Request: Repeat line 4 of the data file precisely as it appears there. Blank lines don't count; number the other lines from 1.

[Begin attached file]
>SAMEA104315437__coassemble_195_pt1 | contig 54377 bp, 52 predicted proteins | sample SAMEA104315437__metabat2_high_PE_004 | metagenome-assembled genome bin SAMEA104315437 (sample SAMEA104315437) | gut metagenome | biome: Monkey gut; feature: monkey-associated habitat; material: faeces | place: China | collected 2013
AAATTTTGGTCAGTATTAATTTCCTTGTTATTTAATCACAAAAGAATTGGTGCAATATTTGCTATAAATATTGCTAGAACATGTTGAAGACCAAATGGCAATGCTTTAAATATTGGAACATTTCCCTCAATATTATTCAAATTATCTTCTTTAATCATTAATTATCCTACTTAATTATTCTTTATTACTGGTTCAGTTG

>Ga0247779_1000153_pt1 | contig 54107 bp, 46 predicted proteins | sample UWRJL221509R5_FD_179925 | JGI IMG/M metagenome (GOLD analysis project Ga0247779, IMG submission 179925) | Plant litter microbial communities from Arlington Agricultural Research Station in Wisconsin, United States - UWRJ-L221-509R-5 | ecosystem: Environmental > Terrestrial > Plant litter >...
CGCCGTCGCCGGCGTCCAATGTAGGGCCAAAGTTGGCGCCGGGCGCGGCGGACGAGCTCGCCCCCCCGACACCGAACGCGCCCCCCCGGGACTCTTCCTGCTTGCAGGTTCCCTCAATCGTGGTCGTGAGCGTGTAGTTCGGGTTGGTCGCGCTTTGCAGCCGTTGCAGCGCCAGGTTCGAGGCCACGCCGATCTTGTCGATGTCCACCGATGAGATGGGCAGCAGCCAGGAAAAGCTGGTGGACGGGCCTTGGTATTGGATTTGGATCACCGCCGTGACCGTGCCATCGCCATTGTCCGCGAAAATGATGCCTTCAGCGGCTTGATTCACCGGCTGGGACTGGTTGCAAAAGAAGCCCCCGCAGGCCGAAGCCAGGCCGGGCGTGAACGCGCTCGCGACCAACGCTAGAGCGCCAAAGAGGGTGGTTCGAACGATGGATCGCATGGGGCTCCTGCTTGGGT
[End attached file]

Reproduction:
CGCCGTCGCCGGCGTCCAATGTAGGGCCAAAGTTGGCGCCGGGCGCGGCGGACGAGCTCGCCCCCCCGACACCGAACGCGCCCCCCCGGGACTCTTCCTGCTTGCAGGTTCCCTCAATCGTGGTCGTGAGCGTGTAGTTCGGGTTGGTCGCGCTTTGCAGCCGTTGCAGCGCCAGGTTCGAGGCCACGCCGATCTTGTCGATGTCCACCGATGAGATGGGCAGCAGCCAGGAAAAGCTGGTGGACGGGCCTTGGTATTGGATTTGGATCACCGCCGTGACCGTGCCATCGCCATTGTCCGCGAAAATGATGCCTTCAGCGGCTTGATTCACCGGCTGGGACTGGTTGCAAAAGAAGCCCCCGCAGGCCGAAGCCAGGCCGGGCGTGAACGCGCTCGCGACCAACGCTAGAGCGCCAAAGAGGGTGGTTCGAACGATGGATCGCATGGGGCTCCTGCTTGGGT